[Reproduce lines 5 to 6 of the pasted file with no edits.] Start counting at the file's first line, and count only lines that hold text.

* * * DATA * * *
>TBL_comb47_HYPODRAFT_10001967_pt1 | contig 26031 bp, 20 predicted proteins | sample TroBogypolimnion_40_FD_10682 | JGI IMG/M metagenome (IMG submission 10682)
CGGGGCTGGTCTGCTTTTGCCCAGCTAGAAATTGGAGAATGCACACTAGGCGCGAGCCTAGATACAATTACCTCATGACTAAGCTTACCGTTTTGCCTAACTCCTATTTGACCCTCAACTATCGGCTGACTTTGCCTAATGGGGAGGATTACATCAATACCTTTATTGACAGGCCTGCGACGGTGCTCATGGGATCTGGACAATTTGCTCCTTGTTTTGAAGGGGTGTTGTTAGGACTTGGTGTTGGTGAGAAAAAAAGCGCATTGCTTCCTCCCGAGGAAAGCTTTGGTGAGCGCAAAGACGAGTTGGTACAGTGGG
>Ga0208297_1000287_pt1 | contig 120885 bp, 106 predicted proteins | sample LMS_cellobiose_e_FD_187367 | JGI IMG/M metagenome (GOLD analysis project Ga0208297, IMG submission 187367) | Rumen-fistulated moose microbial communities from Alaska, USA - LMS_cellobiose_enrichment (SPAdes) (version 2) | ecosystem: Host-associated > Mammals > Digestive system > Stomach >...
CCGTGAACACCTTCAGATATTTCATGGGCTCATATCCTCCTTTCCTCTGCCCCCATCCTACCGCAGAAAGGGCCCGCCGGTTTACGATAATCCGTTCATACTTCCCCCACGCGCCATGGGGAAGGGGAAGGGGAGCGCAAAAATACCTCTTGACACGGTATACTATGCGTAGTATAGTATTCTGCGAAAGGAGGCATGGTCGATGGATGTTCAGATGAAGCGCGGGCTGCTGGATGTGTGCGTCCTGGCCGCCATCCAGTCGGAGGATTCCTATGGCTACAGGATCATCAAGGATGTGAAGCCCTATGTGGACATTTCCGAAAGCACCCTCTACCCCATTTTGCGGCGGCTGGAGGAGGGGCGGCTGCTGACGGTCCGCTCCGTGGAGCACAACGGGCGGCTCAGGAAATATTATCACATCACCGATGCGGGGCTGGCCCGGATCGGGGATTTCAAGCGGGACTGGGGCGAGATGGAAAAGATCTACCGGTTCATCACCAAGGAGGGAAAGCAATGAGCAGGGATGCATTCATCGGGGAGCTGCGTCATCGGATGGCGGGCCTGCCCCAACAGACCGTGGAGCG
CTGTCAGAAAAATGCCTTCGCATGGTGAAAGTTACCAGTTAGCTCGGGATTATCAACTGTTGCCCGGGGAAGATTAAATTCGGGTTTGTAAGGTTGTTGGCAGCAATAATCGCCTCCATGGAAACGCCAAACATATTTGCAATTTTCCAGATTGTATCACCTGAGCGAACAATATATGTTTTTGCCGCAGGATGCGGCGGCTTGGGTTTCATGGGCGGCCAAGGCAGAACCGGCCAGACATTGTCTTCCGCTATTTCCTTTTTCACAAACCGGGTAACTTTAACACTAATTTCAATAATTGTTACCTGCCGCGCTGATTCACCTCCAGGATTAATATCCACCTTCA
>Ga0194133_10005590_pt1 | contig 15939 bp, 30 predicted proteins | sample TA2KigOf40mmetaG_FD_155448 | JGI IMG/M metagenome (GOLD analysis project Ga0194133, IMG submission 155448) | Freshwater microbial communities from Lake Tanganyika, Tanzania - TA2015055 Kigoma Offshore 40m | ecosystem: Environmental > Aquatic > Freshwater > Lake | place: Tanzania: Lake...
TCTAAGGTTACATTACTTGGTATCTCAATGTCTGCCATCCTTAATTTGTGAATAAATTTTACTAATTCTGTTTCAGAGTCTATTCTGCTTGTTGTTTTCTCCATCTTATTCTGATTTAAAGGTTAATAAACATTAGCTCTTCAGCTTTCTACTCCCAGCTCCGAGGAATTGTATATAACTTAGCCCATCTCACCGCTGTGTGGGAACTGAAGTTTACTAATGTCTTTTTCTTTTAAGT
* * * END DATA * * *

CTGTCAGAAAAATGCCTTCGCATGGTGAAAGTTACCAGTTAGCTCGGGATTATCAACTGTTGCCCGGGGAAGATTAAATTCGGGTTTGTAAGGTTGTTGGCAGCAATAATCGCCTCCATGGAAACGCCAAACATATTTGCAATTTTCCAGATTGTATCACCTGAGCGAACAATATATGTTTTTGCCGCAGGATGCGGCGGCTTGGGTTTCATGGGCGGCCAAGGCAGAACCGGCCAGACATTGTCTTCCGCTATTTCCTTTTTCACAAACCGGGTAACTTTAACACTAATTTCAATAATTGTTACCTGCCGCGCTGATTCACCTCCAGGATTAATATCCACCTTCA
>Ga0194133_10005590_pt1 | contig 15939 bp, 30 predicted proteins | sample TA2KigOf40mmetaG_FD_155448 | JGI IMG/M metagenome (GOLD analysis project Ga0194133, IMG submission 155448) | Freshwater microbial communities from Lake Tanganyika, Tanzania - TA2015055 Kigoma Offshore 40m | ecosystem: Environmental > Aquatic > Freshwater > Lake | place: Tanzania: Lake...